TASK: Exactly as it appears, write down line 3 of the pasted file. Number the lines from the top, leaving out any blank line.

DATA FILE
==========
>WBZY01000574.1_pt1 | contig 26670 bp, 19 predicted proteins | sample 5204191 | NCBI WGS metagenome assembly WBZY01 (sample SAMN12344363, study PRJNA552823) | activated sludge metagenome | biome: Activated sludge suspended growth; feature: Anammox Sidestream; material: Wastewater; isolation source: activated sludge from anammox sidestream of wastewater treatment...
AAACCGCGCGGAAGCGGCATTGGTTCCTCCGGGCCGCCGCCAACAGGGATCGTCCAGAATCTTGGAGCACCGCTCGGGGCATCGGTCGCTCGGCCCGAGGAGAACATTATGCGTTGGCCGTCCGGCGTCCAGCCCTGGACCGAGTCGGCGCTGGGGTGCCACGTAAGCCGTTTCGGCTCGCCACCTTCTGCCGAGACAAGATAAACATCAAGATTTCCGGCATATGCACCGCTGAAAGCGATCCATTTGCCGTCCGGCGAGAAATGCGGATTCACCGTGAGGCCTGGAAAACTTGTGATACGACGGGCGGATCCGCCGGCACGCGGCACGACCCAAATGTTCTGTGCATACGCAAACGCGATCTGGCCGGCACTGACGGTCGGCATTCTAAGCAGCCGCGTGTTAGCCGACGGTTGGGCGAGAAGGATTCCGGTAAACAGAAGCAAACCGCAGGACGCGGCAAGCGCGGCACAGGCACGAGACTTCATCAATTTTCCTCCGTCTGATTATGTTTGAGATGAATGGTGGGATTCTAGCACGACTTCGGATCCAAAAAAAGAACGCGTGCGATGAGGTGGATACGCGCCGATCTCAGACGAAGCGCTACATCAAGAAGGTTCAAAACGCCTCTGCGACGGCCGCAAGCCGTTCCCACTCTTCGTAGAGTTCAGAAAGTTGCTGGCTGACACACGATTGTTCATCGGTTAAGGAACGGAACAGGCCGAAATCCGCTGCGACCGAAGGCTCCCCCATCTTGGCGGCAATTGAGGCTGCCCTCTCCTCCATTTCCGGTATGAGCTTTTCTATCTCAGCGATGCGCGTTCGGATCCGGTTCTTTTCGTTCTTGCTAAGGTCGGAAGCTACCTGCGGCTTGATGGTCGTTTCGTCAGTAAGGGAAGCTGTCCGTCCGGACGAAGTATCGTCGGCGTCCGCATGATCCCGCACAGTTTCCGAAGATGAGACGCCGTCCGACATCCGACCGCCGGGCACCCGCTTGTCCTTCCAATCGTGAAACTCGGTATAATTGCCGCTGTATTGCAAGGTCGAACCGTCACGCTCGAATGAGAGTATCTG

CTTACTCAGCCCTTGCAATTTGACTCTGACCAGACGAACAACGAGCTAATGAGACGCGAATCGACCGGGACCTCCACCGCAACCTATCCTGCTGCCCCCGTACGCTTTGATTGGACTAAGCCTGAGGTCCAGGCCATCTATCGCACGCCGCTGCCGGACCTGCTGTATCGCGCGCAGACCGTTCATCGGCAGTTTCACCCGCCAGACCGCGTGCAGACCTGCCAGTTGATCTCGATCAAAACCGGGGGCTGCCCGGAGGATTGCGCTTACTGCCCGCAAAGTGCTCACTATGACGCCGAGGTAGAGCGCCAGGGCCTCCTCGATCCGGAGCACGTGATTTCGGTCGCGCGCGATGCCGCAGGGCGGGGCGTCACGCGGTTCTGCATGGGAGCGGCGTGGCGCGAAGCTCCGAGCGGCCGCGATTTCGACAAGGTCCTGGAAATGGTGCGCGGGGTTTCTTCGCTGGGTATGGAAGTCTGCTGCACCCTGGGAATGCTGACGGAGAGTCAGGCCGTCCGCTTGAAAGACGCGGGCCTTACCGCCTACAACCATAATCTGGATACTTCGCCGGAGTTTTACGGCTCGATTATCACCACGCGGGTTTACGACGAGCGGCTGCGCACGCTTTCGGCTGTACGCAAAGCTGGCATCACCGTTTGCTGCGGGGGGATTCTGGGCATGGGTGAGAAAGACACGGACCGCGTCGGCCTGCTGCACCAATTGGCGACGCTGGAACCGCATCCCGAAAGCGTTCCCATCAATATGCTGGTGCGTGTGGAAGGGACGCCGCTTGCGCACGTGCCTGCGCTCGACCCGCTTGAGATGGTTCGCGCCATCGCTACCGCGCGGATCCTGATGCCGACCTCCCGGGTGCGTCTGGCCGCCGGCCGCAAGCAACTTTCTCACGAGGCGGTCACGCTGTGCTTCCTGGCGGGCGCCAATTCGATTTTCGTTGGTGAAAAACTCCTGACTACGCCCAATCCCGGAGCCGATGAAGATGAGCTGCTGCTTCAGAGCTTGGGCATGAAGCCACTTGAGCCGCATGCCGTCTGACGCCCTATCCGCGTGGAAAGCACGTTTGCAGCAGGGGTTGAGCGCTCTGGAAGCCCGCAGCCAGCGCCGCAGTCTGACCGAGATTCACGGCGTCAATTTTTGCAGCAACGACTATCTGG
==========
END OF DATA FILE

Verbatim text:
CTTACTCAGCCCTTGCAATTTGACTCTGACCAGACGAACAACGAGCTAATGAGACGCGAATCGACCGGGACCTCCACCGCAACCTATCCTGCTGCCCCCGTACGCTTTGATTGGACTAAGCCTGAGGTCCAGGCCATCTATCGCACGCCGCTGCCGGACCTGCTGTATCGCGCGCAGACCGTTCATCGGCAGTTTCACCCGCCAGACCGCGTGCAGACCTGCCAGTTGATCTCGATCAAAACCGGGGGCTGCCCGGAGGATTGCGCTTACTGCCCGCAAAGTGCTCACTATGACGCCGAGGTAGAGCGCCAGGGCCTCCTCGATCCGGAGCACGTGATTTCGGTCGCGCGCGATGCCGCAGGGCGGGGCGTCACGCGGTTCTGCATGGGAGCGGCGTGGCGCGAAGCTCCGAGCGGCCGCGATTTCGACAAGGTCCTGGAAATGGTGCGCGGGGTTTCTTCGCTGGGTATGGAAGTCTGCTGCACCCTGGGAATGCTGACGGAGAGTCAGGCCGTCCGCTTGAAAGACGCGGGCCTTACCGCCTACAACCATAATCTGGATACTTCGCCGGAGTTTTACGGCTCGATTATCACCACGCGGGTTTACGACGAGCGGCTGCGCACGCTTTCGGCTGTACGCAAAGCTGGCATCACCGTTTGCTGCGGGGGGATTCTGGGCATGGGTGAGAAAGACACGGACCGCGTCGGCCTGCTGCACCAATTGGCGACGCTGGAACCGCATCCCGAAAGCGTTCCCATCAATATGCTGGTGCGTGTGGAAGGGACGCCGCTTGCGCACGTGCCTGCGCTCGACCCGCTTGAGATGGTTCGCGCCATCGCTACCGCGCGGATCCTGATGCCGACCTCCCGGGTGCGTCTGGCCGCCGGCCGCAAGCAACTTTCTCACGAGGCGGTCACGCTGTGCTTCCTGGCGGGCGCCAATTCGATTTTCGTTGGTGAAAAACTCCTGACTACGCCCAATCCCGGAGCCGATGAAGATGAGCTGCTGCTTCAGAGCTTGGGCATGAAGCCACTTGAGCCGCATGCCGTCTGACGCCCTATCCGCGTGGAAAGCACGTTTGCAGCAGGGGTTGAGCGCTCTGGAAGCCCGCAGCCAGCGCCGCAGTCTGACCGAGATTCACGGCGTCAATTTTTGCAGCAACGACTATCTGG